The world’s biggest private fund manager, BlackRock, announced it will divest from activities that “present a high sustainability-related risk”, a move welcomed by environmentalists as being highly significant.
Environmentalists have long criticised investors for their ties to corporations that cause significant damage to the environment, such those in the fossil fuel industry. They hope galvanise a reassessment on the interplay between money-flows and the climate crisis.
In comments to The Guardian, a leading climate science writer Bill McKibben described BlackRock’s move as “remarkable”.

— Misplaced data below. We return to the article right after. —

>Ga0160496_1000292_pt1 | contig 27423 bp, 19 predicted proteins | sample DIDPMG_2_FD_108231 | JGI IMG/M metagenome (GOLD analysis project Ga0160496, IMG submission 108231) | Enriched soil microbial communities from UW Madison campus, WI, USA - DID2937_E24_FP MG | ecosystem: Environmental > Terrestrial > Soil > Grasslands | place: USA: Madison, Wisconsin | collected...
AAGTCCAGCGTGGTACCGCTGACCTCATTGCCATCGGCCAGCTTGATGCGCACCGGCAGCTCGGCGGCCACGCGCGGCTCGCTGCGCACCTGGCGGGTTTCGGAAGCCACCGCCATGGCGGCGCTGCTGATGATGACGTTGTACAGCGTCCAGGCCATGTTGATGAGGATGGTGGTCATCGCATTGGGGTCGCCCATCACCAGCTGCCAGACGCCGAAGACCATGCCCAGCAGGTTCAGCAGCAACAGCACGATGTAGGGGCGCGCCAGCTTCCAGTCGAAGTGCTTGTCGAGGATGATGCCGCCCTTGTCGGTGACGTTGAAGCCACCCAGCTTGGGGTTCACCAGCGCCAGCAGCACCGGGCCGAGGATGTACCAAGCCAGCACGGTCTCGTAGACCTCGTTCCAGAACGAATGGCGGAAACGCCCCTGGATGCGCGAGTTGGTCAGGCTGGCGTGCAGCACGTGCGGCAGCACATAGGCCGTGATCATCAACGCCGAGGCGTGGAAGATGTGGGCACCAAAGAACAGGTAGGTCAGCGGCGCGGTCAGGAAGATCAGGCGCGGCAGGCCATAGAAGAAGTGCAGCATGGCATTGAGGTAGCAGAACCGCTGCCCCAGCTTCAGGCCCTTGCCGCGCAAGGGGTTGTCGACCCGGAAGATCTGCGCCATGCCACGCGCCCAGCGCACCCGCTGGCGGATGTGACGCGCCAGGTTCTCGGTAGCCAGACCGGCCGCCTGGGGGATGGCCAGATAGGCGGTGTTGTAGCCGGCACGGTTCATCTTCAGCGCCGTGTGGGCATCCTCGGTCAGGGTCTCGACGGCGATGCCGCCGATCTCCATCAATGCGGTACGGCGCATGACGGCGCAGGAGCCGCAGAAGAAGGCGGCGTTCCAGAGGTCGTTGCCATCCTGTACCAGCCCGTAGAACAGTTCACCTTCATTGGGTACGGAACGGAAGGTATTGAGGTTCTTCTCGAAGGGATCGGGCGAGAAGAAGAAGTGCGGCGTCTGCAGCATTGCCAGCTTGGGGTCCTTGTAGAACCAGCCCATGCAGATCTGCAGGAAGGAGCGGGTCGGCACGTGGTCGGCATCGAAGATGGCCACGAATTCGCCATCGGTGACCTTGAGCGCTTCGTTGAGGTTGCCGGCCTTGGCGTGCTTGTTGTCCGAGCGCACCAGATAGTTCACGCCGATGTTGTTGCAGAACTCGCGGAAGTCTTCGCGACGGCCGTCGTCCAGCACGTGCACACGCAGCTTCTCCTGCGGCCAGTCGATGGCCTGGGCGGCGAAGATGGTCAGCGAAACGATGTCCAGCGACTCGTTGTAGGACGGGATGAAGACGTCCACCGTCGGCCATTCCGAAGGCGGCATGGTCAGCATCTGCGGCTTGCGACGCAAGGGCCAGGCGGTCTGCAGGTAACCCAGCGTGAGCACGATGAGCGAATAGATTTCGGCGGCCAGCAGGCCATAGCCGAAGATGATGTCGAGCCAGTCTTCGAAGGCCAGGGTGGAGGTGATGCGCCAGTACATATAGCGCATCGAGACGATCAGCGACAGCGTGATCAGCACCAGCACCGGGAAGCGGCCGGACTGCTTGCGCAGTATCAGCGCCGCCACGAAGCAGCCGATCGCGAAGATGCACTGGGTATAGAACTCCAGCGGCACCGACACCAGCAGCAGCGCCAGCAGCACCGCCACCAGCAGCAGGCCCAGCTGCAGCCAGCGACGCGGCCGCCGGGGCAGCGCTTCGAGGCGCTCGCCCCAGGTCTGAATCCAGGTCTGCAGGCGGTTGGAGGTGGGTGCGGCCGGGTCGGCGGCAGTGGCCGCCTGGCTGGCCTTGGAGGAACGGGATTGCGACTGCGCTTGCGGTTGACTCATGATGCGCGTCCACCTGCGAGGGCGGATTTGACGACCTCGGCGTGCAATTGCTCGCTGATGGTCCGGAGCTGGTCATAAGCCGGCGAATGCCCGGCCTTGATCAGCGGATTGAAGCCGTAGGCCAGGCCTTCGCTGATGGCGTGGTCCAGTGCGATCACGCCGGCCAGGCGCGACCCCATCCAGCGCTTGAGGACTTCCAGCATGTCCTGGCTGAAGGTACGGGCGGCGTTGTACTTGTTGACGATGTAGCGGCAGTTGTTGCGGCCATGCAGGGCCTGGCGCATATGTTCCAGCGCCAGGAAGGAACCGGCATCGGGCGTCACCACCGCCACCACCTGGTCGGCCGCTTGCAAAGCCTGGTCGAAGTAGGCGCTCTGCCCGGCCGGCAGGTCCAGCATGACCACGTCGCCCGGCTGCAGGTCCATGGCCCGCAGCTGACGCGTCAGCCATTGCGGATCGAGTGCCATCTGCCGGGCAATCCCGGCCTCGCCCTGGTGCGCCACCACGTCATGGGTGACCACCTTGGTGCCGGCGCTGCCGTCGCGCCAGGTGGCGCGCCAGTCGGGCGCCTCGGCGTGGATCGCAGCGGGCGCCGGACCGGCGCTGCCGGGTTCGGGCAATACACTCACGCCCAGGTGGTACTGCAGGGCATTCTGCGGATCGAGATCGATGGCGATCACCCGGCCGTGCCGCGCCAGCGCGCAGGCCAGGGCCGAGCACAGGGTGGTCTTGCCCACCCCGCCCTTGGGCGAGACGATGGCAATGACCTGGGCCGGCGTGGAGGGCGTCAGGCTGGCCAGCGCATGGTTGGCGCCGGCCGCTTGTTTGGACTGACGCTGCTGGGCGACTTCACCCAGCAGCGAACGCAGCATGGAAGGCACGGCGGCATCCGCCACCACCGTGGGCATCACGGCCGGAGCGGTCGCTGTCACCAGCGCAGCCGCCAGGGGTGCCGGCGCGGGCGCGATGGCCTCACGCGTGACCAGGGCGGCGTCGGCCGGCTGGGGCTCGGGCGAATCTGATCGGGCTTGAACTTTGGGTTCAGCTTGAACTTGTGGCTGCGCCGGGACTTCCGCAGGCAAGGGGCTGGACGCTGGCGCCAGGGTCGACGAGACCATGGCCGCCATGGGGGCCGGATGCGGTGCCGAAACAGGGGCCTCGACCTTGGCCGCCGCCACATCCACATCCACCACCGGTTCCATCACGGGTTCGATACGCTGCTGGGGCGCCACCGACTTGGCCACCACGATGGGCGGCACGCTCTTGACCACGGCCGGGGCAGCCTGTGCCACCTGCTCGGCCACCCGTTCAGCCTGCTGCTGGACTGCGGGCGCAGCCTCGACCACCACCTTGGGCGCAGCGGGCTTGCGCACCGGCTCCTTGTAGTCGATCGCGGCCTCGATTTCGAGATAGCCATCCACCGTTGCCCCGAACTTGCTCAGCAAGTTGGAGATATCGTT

“This is the biggest pot of money in the world and until today, its leaders have refused to acknowledge the biggest thing happening on the planet – the accelerating rise in temperature. So, it indicates that the facts on the ground of the climate crisis are so grave that no one can turn away, and that activist pressure has reached a point that even the richest companies are not immune.”
In two letters on Monday, Larry Fink, CEO at BlackRock, announced: “The evidence on climate risk is compelling investors to reassess core assumptions about modern finance” and as a result, the company will be divesting $500m (€448m) from coal-related businesses.
The announcement called on “every company, not just energy firms, to rethink their carbon footprints”.
BlackRock, which holds $7tn in assets, has come under intense pressure to reform the funds it offers investors.